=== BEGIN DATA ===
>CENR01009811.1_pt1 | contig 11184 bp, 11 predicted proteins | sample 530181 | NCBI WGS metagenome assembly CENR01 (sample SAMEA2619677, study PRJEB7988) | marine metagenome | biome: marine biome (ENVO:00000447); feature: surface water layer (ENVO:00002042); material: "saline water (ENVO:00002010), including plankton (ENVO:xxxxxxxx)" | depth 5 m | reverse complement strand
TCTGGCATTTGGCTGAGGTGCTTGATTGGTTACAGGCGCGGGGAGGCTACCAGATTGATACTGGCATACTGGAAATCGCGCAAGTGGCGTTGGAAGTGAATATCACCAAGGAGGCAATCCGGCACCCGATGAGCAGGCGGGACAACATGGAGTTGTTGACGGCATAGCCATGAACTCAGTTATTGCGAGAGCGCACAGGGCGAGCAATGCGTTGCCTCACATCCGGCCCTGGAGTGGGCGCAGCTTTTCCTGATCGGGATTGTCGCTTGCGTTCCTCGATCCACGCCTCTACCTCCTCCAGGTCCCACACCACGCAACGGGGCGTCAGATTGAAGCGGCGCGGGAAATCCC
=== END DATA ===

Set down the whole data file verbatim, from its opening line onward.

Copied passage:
>CENR01009811.1_pt1 | contig 11184 bp, 11 predicted proteins | sample 530181 | NCBI WGS metagenome assembly CENR01 (sample SAMEA2619677, study PRJEB7988) | marine metagenome | biome: marine biome (ENVO:00000447); feature: surface water layer (ENVO:00002042); material: "saline water (ENVO:00002010), including plankton (ENVO:xxxxxxxx)" | depth 5 m | reverse complement strand
TCTGGCATTTGGCTGAGGTGCTTGATTGGTTACAGGCGCGGGGAGGCTACCAGATTGATACTGGCATACTGGAAATCGCGCAAGTGGCGTTGGAAGTGAATATCACCAAGGAGGCAATCCGGCACCCGATGAGCAGGCGGGACAACATGGAGTTGTTGACGGCATAGCCATGAACTCAGTTATTGCGAGAGCGCACAGGGCGAGCAATGCGTTGCCTCACATCCGGCCCTGGAGTGGGCGCAGCTTTTCCTGATCGGGATTGTCGCTTGCGTTCCTCGATCCACGCCTCTACCTCCTCCAGGTCCCACACCACGCAACGGGGCGTCAGATTGAAGCGGCGCGGGAAATCCC